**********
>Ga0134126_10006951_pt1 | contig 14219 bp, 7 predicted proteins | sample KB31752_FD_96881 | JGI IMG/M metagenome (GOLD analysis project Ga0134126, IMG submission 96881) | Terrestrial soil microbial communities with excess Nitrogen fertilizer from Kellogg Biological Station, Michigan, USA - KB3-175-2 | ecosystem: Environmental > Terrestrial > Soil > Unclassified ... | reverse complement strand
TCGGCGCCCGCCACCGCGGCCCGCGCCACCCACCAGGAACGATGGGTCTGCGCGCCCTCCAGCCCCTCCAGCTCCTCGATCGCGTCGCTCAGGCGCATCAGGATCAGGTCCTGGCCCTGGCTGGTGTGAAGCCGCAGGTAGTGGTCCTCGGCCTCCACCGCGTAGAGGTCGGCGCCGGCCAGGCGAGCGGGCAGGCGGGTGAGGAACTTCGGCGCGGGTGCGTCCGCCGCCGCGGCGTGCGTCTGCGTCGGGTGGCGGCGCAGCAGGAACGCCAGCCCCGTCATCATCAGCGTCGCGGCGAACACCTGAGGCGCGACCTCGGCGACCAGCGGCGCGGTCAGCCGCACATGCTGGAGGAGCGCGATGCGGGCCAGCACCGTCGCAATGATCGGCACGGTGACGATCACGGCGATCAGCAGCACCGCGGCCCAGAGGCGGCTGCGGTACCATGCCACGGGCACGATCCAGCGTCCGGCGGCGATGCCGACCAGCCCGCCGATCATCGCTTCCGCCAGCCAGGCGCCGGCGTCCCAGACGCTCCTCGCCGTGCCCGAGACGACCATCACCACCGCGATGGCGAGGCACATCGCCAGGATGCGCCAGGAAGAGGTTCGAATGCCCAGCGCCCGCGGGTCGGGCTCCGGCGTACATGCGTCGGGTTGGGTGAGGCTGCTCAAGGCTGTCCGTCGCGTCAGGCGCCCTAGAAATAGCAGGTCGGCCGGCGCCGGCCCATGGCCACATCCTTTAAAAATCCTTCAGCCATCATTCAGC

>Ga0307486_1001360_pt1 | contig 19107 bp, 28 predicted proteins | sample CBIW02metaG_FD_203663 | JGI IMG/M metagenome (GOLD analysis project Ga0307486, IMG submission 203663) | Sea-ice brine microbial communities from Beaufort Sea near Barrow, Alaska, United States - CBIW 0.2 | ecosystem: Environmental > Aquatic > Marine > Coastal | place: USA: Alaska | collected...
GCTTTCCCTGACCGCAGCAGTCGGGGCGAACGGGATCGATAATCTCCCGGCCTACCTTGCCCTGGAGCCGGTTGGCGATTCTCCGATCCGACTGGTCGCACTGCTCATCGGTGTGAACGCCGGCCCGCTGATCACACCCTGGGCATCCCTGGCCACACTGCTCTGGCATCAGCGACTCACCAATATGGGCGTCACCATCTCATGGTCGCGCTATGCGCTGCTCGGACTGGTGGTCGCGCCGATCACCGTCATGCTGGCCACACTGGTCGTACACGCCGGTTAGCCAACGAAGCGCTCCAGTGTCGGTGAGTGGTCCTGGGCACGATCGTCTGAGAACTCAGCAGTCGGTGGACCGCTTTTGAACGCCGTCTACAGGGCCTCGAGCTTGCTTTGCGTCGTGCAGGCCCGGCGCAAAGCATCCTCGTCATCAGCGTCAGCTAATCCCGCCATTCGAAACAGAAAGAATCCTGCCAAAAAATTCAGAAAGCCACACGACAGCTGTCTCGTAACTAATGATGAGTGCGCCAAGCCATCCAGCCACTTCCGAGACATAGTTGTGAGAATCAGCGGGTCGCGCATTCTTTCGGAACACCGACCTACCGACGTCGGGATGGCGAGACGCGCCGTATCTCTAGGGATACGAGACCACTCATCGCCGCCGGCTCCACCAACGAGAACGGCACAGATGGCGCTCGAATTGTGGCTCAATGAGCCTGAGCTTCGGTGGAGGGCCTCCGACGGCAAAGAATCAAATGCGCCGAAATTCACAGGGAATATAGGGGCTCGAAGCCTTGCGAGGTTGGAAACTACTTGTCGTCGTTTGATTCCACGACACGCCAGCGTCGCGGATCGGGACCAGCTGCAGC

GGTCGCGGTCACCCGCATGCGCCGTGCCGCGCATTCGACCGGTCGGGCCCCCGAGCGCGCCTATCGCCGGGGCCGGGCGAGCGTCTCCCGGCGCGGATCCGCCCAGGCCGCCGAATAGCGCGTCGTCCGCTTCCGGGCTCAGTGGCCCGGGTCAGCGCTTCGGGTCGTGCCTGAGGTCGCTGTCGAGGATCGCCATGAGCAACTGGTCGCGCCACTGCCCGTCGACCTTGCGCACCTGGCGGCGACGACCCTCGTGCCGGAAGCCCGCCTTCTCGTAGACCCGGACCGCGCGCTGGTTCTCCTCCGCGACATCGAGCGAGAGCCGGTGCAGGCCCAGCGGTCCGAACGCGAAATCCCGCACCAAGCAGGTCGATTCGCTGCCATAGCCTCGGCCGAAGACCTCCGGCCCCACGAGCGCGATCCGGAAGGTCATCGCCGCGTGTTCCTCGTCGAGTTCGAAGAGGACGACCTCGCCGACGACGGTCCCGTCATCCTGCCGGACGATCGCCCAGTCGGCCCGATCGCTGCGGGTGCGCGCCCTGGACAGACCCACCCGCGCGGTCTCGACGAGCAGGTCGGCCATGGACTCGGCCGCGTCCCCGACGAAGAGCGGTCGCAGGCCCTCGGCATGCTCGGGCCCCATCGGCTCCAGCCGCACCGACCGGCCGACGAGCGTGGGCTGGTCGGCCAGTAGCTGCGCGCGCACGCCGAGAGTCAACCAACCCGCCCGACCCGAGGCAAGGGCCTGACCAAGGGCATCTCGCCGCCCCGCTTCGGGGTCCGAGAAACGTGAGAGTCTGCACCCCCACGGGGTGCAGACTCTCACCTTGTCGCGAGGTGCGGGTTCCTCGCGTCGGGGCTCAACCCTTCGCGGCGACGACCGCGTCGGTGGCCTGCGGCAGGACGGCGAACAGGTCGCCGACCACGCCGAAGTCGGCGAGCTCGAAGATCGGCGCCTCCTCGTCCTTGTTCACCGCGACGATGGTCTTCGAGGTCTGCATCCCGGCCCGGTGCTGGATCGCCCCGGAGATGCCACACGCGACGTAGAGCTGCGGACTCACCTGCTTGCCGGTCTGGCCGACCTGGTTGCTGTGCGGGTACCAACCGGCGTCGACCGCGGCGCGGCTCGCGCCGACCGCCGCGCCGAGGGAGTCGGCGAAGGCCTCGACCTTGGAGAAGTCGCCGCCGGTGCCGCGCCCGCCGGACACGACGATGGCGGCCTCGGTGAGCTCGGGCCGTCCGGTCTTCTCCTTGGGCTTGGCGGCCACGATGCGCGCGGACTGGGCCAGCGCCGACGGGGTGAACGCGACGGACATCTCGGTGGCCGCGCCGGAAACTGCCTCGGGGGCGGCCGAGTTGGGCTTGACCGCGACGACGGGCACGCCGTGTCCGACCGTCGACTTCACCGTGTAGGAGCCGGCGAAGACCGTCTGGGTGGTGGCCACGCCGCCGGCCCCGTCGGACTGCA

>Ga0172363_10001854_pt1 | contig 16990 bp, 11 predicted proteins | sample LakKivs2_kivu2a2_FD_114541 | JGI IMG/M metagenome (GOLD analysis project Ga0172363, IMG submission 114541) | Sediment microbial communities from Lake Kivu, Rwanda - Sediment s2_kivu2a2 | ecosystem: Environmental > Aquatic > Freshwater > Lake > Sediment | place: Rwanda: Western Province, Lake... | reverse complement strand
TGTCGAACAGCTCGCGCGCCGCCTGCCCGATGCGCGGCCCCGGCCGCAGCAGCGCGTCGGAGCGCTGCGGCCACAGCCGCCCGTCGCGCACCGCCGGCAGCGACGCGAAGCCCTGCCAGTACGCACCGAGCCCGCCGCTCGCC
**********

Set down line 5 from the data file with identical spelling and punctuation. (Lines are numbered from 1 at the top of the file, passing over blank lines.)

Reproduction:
GGTCGCGGTCACCCGCATGCGCCGTGCCGCGCATTCGACCGGTCGGGCCCCCGAGCGCGCCTATCGCCGGGGCCGGGCGAGCGTCTCCCGGCGCGGATCCGCCCAGGCCGCCGAATAGCGCGTCGTCCGCTTCCGGGCTCAGTGGCCCGGGTCAGCGCTTCGGGTCGTGCCTGAGGTCGCTGTCGAGGATCGCCATGAGCAACTGGTCGCGCCACTGCCCGTCGACCTTGCGCACCTGGCGGCGACGACCCTCGTGCCGGAAGCCCGCCTTCTCGTAGACCCGGACCGCGCGCTGGTTCTCCTCCGCGACATCGAGCGAGAGCCGGTGCAGGCCCAGCGGTCCGAACGCGAAATCCCGCACCAAGCAGGTCGATTCGCTGCCATAGCCTCGGCCGAAGACCTCCGGCCCCACGAGCGCGATCCGGAAGGTCATCGCCGCGTGTTCCTCGTCGAGTTCGAAGAGGACGACCTCGCCGACGACGGTCCCGTCATCCTGCCGGACGATCGCCCAGTCGGCCCGATCGCTGCGGGTGCGCGCCCTGGACAGACCCACCCGCGCGGTCTCGACGAGCAGGTCGGCCATGGACTCGGCCGCGTCCCCGACGAAGAGCGGTCGCAGGCCCTCGGCATGCTCGGGCCCCATCGGCTCCAGCCGCACCGACCGGCCGACGAGCGTGGGCTGGTCGGCCAGTAGCTGCGCGCGCACGCCGAGAGTCAACCAACCCGCCCGACCCGAGGCAAGGGCCTGACCAAGGGCATCTCGCCGCCCCGCTTCGGGGTCCGAGAAACGTGAGAGTCTGCACCCCCACGGGGTGCAGACTCTCACCTTGTCGCGAGGTGCGGGTTCCTCGCGTCGGGGCTCAACCCTTCGCGGCGACGACCGCGTCGGTGGCCTGCGGCAGGACGGCGAACAGGTCGCCGACCACGCCGAAGTCGGCGAGCTCGAAGATCGGCGCCTCCTCGTCCTTGTTCACCGCGACGATGGTCTTCGAGGTCTGCATCCCGGCCCGGTGCTGGATCGCCCCGGAGATGCCACACGCGACGTAGAGCTGCGGACTCACCTGCTTGCCGGTCTGGCCGACCTGGTTGCTGTGCGGGTACCAACCGGCGTCGACCGCGGCGCGGCTCGCGCCGACCGCCGCGCCGAGGGAGTCGGCGAAGGCCTCGACCTTGGAGAAGTCGCCGCCGGTGCCGCGCCCGCCGGACACGACGATGGCGGCCTCGGTGAGCTCGGGCCGTCCGGTCTTCTCCTTGGGCTTGGCGGCCACGATGCGCGCGGACTGGGCCAGCGCCGACGGGGTGAACGCGACGGACATCTCGGTGGCCGCGCCGGAAACTGCCTCGGGGGCGGCCGAGTTGGGCTTGACCGCGACGACGGGCACGCCGTGTCCGACCGTCGACTTCACCGTGTAGGAGCCGGCGAAGACCGTCTGGGTGGTGGCCACGCCGCCGGCCCCGTCGGACTGCA